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TV,eh? What's up in Canadian television

Links: Margaret Atwood

From Hermoine Wilson of The TV Junkies:

Link: Why iconic author Margaret Atwood is killing it on TV right now
“I think that is one of the effects that series like this can have because each one is centred on a letter and learning letters and how they fit into words of course helps children read. But I don’t think it was in my mind anyway. If your primary purpose is didactic, the story will often be boring.” Continue reading.

From Victoria Ahearn of the Canadian Press:

Link: Margaret Atwood on alliteration, new Wandering Wenda show, being a teen puppeteer
“Kids think it’s funny and when the parents read the books, they often get mixed up and kids think that’s funny too. The Bs and Ds are particularly difficult for kids with dyslexia, and the Rs are particularly difficult with some people from other countries who are learning English. So in fact the R book has been used as a teaching aide in language classes for that reason.” Continue reading.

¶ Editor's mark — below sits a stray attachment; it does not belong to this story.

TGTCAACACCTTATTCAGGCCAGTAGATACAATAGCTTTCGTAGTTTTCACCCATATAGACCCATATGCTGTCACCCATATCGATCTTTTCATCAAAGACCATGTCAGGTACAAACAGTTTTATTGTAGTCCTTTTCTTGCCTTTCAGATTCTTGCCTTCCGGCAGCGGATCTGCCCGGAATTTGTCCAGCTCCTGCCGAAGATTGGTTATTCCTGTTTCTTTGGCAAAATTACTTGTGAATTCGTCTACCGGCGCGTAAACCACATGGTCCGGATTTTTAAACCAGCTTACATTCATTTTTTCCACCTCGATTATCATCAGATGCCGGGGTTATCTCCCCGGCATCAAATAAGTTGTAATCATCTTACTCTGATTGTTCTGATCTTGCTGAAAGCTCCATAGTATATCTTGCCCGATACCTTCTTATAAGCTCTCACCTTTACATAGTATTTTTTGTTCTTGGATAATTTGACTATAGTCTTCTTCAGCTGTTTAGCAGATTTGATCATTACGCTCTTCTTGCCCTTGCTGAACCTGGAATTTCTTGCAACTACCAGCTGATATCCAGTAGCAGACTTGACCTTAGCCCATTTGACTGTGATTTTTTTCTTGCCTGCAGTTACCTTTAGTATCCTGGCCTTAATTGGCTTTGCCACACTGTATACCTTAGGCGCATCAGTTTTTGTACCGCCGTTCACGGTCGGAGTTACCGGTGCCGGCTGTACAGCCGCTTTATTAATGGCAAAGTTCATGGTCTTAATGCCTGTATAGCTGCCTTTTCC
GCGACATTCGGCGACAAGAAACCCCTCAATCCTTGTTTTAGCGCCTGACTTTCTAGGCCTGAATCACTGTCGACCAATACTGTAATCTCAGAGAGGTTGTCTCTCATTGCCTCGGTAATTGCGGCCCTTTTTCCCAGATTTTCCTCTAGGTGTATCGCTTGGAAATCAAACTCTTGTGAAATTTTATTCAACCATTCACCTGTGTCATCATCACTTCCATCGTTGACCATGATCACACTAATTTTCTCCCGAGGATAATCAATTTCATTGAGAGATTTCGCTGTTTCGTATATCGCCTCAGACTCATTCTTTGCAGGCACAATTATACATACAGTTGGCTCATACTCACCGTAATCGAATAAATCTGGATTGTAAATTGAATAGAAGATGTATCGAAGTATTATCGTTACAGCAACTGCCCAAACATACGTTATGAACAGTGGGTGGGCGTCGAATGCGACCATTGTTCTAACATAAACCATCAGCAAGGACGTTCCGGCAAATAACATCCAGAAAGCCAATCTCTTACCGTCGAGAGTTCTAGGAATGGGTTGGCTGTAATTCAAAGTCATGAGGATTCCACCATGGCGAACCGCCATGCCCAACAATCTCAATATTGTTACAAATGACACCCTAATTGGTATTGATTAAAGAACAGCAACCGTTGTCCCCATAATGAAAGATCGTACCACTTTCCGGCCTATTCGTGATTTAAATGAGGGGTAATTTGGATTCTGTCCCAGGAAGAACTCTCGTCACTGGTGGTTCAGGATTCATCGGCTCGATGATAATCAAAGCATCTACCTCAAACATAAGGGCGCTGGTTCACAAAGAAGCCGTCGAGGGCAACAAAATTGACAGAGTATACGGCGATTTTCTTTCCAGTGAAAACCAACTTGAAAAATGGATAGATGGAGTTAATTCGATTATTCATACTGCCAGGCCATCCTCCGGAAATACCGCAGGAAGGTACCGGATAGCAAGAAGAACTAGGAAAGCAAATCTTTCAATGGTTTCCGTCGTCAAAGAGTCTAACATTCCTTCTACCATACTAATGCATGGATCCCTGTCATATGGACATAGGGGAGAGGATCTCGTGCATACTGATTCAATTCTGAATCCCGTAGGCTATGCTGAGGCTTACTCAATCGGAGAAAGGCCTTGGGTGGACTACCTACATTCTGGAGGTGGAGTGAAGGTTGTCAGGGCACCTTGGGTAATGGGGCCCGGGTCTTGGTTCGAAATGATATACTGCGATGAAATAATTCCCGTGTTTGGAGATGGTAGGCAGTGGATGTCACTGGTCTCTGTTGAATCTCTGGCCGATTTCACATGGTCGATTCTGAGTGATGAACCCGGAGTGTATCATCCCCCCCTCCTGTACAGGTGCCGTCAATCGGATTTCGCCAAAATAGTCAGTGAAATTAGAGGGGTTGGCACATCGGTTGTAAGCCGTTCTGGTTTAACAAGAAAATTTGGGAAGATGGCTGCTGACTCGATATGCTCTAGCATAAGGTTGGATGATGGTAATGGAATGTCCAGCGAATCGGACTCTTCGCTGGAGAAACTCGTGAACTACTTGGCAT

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After shooting in South Africa and India, CTV’s new dramedy The Indian Detective starring Russell Peters wraps production in Toronto

From a media release:

CTV along with producing partners Big Light Productions and Blue Ice Pictures announced today that production has wrapped on THE INDIAN DETECTIVE, following international production in Cape Town, South Africa and Mumbai, India earlier this year. The four-part, one-hour, comedic drama, starring international comedy sensation Russell Peters in his first scripted TV series, is set to premiere as part of CTV’s 2017/18 schedule.